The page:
Tag Archives: software

Trust us. This stuff matters

If you have spent any time online lately, you’ve probably noticed that there have been some issues of some companies and their privacy agreements. Google has come out with a new policy that combines ALL their properties under one agreement. That means if you have a YouTube account, a G+ page, a Gmail account, a Google Calendar, etc. all of this now is swept under one identity. And if you have multiple accounts, all of those accounts are tied together under you as one user.

More recently, some apps were caught uploading your entire phone book from your iPhone or Android smart phone — without telling you — when you installed their app. They apologize and claim to have removed all users’ data from their servers, but who really knows.

And of course, everyone’s favorite — Facebook — has a long history of deserving our mistrust with their ever-changing privacy policy and moving the settings around so we can’t find and change them easily.

Our Advice: It has taken a long time for people to trust the Internet. As the ability for services to sell services and goods erodes in the wake of alternative free services, there will always be a temptation to monetize customer data to advertisers and sponsors. In fact, you may have already been approached by sponsors asking for your list of teams, players and coaches.

The trust your teams gives you to keep their data away from marketers is not easily gained and can be lost in moments. Once you release data out, it can never be gotten back. Ever. You will be putting those coaches on mailing lists for years to come as the list get sold over and over and over.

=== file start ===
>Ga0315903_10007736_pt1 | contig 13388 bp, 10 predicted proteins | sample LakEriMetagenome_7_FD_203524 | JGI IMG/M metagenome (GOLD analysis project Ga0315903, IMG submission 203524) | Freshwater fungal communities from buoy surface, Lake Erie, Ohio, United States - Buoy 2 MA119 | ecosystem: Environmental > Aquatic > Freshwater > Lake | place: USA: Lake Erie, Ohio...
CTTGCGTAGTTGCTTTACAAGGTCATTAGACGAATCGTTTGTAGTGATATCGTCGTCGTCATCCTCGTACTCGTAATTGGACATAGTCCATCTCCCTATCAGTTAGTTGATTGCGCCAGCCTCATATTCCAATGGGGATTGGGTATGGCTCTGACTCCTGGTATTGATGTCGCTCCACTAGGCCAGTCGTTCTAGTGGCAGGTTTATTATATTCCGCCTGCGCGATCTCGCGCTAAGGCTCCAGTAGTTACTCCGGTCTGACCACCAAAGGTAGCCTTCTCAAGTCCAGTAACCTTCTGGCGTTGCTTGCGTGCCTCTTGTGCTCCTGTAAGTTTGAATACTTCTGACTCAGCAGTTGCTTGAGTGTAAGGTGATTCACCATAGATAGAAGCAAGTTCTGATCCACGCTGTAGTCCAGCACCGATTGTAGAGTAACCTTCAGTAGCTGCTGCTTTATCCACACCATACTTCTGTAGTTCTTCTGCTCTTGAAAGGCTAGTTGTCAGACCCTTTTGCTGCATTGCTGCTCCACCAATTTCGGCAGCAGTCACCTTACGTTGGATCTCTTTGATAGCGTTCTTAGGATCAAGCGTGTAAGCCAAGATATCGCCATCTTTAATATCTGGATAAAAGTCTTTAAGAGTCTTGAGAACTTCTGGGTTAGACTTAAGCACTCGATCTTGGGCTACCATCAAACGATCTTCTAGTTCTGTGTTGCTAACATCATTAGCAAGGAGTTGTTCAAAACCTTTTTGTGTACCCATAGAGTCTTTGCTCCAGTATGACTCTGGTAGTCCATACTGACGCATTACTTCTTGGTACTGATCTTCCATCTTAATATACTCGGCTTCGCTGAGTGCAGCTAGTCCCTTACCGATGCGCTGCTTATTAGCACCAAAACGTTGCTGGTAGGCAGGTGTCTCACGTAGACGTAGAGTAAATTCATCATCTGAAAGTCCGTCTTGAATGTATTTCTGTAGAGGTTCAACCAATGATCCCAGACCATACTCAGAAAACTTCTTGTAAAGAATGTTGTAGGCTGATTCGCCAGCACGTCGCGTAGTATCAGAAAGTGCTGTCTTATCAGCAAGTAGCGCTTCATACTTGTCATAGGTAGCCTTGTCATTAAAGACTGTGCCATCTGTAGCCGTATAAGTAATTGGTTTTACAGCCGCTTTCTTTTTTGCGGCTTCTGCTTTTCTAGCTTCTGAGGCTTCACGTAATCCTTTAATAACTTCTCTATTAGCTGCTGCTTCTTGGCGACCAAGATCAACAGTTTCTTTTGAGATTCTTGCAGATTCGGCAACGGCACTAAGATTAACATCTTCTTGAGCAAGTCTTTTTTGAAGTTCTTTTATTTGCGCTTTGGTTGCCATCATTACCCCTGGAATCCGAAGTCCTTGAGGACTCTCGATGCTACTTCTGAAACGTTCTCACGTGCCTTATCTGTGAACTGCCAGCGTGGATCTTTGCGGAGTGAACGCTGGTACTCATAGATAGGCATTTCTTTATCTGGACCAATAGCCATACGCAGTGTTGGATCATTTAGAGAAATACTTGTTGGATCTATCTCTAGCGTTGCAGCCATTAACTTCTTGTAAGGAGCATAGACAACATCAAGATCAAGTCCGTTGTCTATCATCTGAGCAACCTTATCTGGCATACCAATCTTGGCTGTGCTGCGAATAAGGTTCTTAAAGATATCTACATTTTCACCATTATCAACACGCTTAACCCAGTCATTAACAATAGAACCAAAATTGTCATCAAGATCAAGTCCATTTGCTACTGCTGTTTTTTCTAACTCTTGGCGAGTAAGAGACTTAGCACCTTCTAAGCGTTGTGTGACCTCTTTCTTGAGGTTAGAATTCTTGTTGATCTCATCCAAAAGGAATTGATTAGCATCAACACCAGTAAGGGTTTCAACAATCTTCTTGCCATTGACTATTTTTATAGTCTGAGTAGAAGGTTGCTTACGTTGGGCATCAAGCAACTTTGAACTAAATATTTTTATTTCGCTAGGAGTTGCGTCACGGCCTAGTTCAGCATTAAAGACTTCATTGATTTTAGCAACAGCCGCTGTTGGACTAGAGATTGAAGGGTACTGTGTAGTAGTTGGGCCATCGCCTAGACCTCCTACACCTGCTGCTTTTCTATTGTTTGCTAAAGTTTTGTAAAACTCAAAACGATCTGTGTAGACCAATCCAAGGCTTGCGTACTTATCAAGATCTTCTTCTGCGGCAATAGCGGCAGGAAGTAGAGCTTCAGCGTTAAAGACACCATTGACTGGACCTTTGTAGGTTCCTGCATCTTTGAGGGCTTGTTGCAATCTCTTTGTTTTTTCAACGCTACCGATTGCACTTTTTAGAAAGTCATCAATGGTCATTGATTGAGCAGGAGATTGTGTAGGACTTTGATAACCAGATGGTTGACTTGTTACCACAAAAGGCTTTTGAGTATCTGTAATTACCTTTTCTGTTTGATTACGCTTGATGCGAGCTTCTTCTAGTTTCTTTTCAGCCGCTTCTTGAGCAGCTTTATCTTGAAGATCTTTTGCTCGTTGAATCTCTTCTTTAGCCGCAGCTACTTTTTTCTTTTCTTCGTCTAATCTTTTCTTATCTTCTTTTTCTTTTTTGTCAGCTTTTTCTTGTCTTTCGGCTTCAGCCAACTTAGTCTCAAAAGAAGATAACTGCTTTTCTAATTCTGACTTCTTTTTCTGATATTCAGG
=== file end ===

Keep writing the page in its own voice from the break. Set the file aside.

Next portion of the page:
At TourneyCentral, we won’t ever rent, sell, lend, lease or otherwise give out email addresses. In fact, every tournament we host agrees to that privacy policy as part of their use agreement.

Trust us. It’s not just something we say to get your business. It’s how we do business.

Marketing your first-year soccer tournament

Whenever we sign a soccer tournament that is just launching, we get asked a lot about how to get a lot of traffic to the web site that converts into team applications. While each soccer tournament event is slightly different, here is some of the collective advice we usually give out.

Offline marketing
First year tournaments are really difficult. There is usually a lot of offline hustle with the club coaches, within the league and at the state association level. Your club name will probably be the best thing to help you. Can you send out an email from the club list list? Also, make sure everyone in your club knows the website for your tournament. Every coach, every volunteer, every parent. Nothing says “dead lead” like someone from the club who does not know the web address.

Complete website
Make sure your TourneyCentral website is as complete as possible. That means your about page, rules, hotel policies, front page news, frequently asked questions are all full. It is a lot of work, but considering you only have about three seconds before a team will decide to click off your page or explore more, it is worth the investment.